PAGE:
The budget described below is a partial N budget that is typically the easiest to construct without a significant investment in equipment and resources. The materials and methods required for collecting data for use in the input and output columns for potato N budget are as follows:
Data Sources for the Input Side of the N Budget
1. Fertilizer: Data on fertilizer amounts and application methods can be obtained from the cooperating farmer.
2. Initial Soil Mineral N: The initial mineral N in the soil is easily used by the potato plants, assuming it is not leached early in the season. While more mineral N will be made available through mineralization during the season (from organic matter in the soil), this N source is not accounted for in this budget. Organic matter content of sandy soils is low; therefore, total N mineralized in Florida sandy soils probably contributes a relatively small amount of N to the total budget. More research is needed to determine the total amount of N mineralized during the season. Soil samples are taken from the top 15 cm of the soil (representing a large part of the root zone) at several locations in the field. The samples are combined to form a composite sample. The soil is dried at 105°F (40°C) for 24 to 48 hours. The soil sample is sent to the UF/IFAS Analytical Research Laboratory located in Gainesville, Florida, for analyses of NH4-N and NO3-N + NO2-N contents. The sample analysis request form can be downloaded from http://arl.ifas.ufl.edu/ARL_files/SoilAnalysesSubmissionForm.pdf or can be collected in person by visiting the lab. Commercial labs also may be employed for these analyses.
Calculations: The lab reports NH 4-N and NO 3-N + NO 2-N values in mg/kg soil. This value can be converted to a field area basis (kg/ha) using Formula 1 below. Soil bulk density will be needed for this conversion. To estimate soil bulk density, a sharp soil core sampler is used to remove an intact soil core with negligible compaction of the soil during the sampling procedure. Several samples should be taken in the field. The soil is dried in a drying oven at 221°F (105°C), and its weight is recorded after 48 hours. The volume of the soil core sampler is calculated as V = ?r 2h, where V = volume (m 3), r = the radius of the core sampler (m), and h = height of core sampler (m). The bulk density (kg/m 3) of the soil is calculated as BD = M/V, in which M = mass of oven-dried soil (kg) and V = volume of core sampler in m 3. You will need to convert the N soil content into an area basis (kg/ha) using the Formula 1 that includes the information provided in the soil test report and the bulk density result, as well as the soil depth. The conversion factor 100 in the denominator of the equation comes from converting m 2 to ha and mg to kg. There are 10,000 m 2 in a hectare and 1,000,000 mg in a kg.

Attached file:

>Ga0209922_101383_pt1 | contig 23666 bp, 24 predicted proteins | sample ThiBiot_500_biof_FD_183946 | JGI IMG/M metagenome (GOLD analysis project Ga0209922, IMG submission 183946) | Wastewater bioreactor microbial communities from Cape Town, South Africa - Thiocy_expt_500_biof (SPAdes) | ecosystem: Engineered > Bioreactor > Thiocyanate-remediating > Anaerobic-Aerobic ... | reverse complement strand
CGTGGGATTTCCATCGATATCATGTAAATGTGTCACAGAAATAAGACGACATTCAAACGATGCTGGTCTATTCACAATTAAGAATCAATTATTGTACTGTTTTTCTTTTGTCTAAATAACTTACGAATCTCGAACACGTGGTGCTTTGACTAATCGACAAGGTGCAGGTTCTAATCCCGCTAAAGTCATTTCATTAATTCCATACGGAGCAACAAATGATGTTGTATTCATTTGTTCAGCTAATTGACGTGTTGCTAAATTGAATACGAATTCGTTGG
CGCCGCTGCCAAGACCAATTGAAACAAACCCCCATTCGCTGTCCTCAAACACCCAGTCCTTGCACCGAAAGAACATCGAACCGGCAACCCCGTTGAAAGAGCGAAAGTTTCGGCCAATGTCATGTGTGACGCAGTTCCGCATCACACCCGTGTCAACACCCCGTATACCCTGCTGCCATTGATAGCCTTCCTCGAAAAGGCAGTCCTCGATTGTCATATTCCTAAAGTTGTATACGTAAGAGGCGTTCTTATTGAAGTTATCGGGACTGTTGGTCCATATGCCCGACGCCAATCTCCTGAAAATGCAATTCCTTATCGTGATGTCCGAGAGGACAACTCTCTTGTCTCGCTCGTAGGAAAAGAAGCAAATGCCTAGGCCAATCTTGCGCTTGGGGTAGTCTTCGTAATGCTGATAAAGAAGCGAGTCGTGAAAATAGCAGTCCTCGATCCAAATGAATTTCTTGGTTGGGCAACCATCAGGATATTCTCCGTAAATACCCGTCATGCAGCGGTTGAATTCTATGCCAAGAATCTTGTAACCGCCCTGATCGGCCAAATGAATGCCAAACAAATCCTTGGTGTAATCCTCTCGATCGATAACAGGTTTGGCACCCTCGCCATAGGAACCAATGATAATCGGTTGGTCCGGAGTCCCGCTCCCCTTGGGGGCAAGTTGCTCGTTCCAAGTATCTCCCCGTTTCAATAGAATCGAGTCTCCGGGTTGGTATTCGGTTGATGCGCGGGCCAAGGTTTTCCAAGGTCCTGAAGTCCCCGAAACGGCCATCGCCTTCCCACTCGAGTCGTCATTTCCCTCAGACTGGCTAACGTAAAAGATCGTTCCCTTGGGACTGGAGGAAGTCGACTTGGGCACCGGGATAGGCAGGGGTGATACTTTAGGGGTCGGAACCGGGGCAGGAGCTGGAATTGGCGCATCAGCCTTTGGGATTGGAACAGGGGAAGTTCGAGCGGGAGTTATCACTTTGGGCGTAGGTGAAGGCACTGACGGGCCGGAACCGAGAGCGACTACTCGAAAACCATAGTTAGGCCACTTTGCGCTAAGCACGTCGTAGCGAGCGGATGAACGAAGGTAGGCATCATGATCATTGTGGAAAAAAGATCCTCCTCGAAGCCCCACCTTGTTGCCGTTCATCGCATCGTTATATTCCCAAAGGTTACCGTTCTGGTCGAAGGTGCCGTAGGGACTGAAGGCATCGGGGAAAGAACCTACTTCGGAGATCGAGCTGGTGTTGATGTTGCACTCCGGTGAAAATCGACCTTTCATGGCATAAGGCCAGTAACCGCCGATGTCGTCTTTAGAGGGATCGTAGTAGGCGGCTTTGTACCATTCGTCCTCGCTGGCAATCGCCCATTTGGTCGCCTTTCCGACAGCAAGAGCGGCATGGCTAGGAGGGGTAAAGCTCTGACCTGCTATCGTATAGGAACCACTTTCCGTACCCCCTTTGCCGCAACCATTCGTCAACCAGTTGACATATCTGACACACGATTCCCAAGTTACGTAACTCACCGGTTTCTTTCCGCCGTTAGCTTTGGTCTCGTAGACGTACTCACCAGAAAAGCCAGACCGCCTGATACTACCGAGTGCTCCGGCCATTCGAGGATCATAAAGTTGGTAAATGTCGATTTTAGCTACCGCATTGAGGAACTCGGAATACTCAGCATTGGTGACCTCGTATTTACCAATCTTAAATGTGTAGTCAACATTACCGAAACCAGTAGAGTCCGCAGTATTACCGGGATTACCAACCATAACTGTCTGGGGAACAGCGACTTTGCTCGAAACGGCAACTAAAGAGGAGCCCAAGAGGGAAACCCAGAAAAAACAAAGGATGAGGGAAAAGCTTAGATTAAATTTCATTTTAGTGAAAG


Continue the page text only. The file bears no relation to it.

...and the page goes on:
3. N in Irrigation Water: To estimate the total N that is supplied with the irrigation water, the amount of irrigation water applied during the season will be needed. This information can be obtained from the farmer and is usually expressed as inches (1 acre-inch = an acre of land covered by 1 inch of water) per application. There are 27,154 gallons in an acre-inch of water. Second, collect an irrigation water sample three to four times during the growing season in 20-mL new scintillation vials (or clean, new plastic bottles), add a drop of half-strength sulfuric acid to each 20 mL of sample, and cap each container. Preserve and transport the sample vial in ice water (4°C) to the UF/IFAS Analytical Research Laboratory. Request analyses for NH4-N and NO3-N + NO2-N. The sample analysis request form can be downloaded from http://arl.ifas.ufl.edu/ARL_files/SolutionSubmissionForm.pdf or can be collected in person by visiting the lab. Typically, NH4-N is negligible in irrigation water.
Calculations: The lab reports NH4-N and NO3-N + NO2-N values in mg/L. Convert this number to kg/ha N using the following conversion.
Total mineral N applied through irrigation water (kg/ha)=
(Total inches of irrigation water applied during the entire growing season) x ([(NH4-N)+(NO3-N + NO2-N)]in mg/L) x 0.253
The conversion factor of 0.253 in Formula 2 is derived by converting mg/L and acre/inches to kg/ha as follows:
4. Rainfall and Wet Atmospheric Deposition: Estimates of total rainfall for the growing period can be obtained from a local weather station, such as FAWN (https://fawn.ifas.ufl.edu), or from farmer records. The amount of NH4-N and NO3-N + NO2-N in rainfall can be obtained from the national atmospheric wet deposition program (NADP), which can be found at http://nadp.sws.uiuc.edu/data/. Use the following equation to convert the number into kg/ha N.
Total N recieved through rainfall or wet atmospheric deposition (kg/ha)=[(NH4-N)+(NO3-N + NO2-N)](mg/L) x (total inches of rainfall) x 0.253
The conversion factor of 0.253 is derived as explained in the previous equation.
Data Sources for the Output Side of the N Budget